During her acceptance speech, McSorley said she had been doubly-blessed to have had the opportunity to get to know her parents as well as many of the monks and sisters who had taught her as individuals and not just in the role of parent or teacher. She said getting to know these people as an adult helped form her even more.
 

“As Benedictine Ravens, we are not only the products of a great college, ours is also the heritage of an ancient tradition,” she said. “The tradition of the Benedictine men and women who built it and staffed it and whose fidelity to the gospel imbue it to this day.”

Raplinger was introduced by Abbot James Albers, OSB, of St. Benedict's Abbey, who noted that the award was not for business success, but for Raplinger’s charitable work, from which he tends to deflect attention, and his life which is focused on family and friends.

Raplinger graduated from Benedictine College in 1974 with a Bachelor’s Degree in Accounting.  He worked in the accounting department at UMB of Kansas City before moving to UMB’s Bond Investment Division where he was a Government Trader for nine years.  In 1985, he joined Country Club Bank in Kansas City, Missouri, as a vice president and is currently executive vice president in charge of their Capital Markets Group.

He has been deeply involved with nonprofits throughout his life and is currently working with Friends of St Benedict's Abbey and Special Olympics in the tennis program.  He has also regularly helped those in need during times of crisis, volunteering with the National Relief Network in the Gulf Coast following Hurricane Ivan and Hurricane Katrina and working with AmeriCorps following the Joplin Tornado.
 

Benedictine connections run deep in the Raplinger household.  Chuck’s wife, Marty (Latz) is a 1976 graduate and four of their five children have graduated from Benedictine College as well.  The Raplingers are longtime members of St. Joseph's Parish, Shawnee, Kan.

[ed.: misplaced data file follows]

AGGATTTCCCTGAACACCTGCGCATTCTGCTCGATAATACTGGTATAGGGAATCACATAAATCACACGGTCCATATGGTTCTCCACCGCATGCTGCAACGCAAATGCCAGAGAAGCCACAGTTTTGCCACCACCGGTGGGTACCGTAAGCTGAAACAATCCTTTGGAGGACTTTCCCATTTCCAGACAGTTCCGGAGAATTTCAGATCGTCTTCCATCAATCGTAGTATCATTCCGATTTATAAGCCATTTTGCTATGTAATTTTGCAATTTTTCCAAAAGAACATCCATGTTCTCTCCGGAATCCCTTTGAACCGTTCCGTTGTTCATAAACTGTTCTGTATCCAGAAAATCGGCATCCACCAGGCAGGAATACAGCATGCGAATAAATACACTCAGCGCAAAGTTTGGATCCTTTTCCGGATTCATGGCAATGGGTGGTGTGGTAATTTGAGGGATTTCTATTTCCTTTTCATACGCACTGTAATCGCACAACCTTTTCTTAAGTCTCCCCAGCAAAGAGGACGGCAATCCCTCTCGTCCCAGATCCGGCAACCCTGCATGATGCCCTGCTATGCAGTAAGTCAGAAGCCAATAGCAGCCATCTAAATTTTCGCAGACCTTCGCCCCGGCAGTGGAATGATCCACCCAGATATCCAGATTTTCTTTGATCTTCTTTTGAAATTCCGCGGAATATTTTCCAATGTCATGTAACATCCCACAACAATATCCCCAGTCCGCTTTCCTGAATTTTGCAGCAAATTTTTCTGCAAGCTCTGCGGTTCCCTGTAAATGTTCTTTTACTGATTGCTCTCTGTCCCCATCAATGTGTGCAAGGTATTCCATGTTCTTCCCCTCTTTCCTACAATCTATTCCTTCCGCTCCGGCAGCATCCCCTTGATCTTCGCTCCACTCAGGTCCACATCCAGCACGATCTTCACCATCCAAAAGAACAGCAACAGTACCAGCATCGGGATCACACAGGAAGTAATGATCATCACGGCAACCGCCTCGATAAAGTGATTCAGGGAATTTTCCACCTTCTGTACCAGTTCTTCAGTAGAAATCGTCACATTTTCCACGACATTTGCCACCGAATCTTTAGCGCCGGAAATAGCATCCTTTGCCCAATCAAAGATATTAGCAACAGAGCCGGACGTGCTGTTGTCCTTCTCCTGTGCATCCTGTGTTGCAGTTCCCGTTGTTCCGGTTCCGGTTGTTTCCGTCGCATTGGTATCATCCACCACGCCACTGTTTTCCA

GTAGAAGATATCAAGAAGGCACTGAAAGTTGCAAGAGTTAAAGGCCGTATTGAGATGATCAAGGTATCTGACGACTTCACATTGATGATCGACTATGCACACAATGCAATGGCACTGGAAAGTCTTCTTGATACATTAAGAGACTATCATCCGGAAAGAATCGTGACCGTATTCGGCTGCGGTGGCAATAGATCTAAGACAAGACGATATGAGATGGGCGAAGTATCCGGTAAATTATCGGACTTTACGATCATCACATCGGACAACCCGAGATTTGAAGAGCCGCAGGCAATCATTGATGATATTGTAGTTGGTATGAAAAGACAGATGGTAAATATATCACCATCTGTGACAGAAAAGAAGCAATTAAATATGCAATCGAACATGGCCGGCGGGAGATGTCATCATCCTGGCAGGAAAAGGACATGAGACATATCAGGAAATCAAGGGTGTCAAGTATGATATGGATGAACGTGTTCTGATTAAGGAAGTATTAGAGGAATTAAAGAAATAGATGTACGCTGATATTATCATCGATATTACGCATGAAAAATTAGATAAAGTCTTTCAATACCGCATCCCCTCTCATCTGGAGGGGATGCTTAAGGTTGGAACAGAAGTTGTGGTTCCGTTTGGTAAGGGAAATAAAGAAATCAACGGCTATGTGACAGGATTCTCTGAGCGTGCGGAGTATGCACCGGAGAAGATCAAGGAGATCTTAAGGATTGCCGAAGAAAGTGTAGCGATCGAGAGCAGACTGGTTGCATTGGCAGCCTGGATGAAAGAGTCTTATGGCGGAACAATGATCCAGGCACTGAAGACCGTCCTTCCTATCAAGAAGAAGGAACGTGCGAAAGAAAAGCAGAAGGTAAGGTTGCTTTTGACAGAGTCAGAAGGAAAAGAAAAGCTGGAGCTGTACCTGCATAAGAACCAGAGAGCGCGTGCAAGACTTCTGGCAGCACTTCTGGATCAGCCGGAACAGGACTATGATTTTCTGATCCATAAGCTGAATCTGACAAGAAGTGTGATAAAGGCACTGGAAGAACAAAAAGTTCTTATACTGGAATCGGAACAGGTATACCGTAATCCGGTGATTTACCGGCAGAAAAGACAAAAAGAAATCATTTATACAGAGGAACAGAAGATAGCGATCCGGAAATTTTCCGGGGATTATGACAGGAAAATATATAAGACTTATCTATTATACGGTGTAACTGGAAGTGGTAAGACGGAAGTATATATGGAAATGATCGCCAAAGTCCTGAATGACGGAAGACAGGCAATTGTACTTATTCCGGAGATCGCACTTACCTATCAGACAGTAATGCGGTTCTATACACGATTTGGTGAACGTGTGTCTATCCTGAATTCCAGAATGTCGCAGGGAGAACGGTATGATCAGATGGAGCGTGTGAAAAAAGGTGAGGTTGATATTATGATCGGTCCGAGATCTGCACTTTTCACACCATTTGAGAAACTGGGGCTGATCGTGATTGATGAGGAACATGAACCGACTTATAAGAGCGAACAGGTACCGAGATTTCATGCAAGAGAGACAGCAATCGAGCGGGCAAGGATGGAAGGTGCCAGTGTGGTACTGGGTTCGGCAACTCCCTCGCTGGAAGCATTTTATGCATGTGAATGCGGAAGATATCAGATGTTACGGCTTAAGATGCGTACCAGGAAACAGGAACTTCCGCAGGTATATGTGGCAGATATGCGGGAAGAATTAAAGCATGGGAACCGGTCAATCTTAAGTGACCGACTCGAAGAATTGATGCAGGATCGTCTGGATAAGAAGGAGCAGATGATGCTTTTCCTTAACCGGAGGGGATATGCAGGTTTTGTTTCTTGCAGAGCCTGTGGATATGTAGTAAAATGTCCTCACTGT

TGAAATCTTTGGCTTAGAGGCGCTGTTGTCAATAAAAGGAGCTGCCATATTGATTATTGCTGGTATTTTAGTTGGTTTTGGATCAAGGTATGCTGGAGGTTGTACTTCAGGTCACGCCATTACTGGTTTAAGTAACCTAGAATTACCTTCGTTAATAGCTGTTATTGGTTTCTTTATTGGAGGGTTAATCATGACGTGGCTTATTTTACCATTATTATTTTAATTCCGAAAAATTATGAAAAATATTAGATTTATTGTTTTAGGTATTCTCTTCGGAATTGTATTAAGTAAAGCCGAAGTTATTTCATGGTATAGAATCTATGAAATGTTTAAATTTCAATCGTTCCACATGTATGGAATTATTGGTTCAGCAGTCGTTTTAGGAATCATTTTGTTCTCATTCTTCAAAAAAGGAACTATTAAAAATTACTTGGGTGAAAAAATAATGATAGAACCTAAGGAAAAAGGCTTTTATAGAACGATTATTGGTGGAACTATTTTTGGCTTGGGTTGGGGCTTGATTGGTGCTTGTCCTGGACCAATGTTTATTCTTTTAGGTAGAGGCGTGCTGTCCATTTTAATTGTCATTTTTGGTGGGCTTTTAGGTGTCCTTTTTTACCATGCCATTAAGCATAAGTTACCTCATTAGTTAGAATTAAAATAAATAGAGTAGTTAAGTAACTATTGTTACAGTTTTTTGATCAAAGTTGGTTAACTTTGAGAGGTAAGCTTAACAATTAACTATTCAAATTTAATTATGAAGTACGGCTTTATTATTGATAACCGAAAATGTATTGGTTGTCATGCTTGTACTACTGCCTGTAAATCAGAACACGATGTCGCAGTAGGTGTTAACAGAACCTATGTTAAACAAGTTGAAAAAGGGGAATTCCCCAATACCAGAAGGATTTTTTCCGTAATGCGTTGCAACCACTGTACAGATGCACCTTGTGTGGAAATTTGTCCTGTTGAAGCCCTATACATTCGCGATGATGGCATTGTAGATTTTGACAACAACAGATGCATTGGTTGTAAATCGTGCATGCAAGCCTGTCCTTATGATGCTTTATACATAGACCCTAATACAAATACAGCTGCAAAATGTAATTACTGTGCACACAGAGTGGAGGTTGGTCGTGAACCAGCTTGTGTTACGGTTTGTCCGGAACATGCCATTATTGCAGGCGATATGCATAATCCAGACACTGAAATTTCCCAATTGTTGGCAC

“We are formed by those who love us,” Raplinger said in his acceptance speech.  “Tonight is about saying thank you to those people.”

He went on to thank friends and family, offering special comments to his wife and kids and even his boss at Country Club Bank, Byron Thompson.

More than 400 graduates from as far back as 1954 returned to the Benedictine campus over June 13, 14, and 15 for the annual Alumni Reunion Weekend.  Many attendees brought spouses, children, and even grandchildren along to enjoy the camaraderie and festivities.

The reminiscing got underway Friday evening with the anniversary gatherings of each class, including the golden 50th anniversary of the St. Benedict’s College and Mount St. Scholastica College alumni of 1964.  The groups enjoyed dinner and storytelling and then everyone gathered on the Academic Quad where they were entertained by a live band into the night.

In addition to the Maathai statue dedication, Saturday was filled with many other reunion events, including the All-Alumni Barbeque, the traditional ice cream social at the Mount and a wine and cheese tasting. The celebrations culminated in the annual All-Alumni Reunion Banquet that evening.

Founded in 1858, Benedictine College is a Catholic, Benedictine, residential, liberal arts college located on the bluffs above the Missouri River in Atchison, Kansas.  The school is proud to have been named one of America’s Best Colleges by U.S. News & World Report as well as one of the top Catholic colleges in the nation by First Things magazine and the Newman Guide.  It prides itself on outstanding academics, extraordinary faith life, strong athletic programs, and an exceptional sense of community and belonging.  It has a mission to educate men and women within a community of faith and scholarship.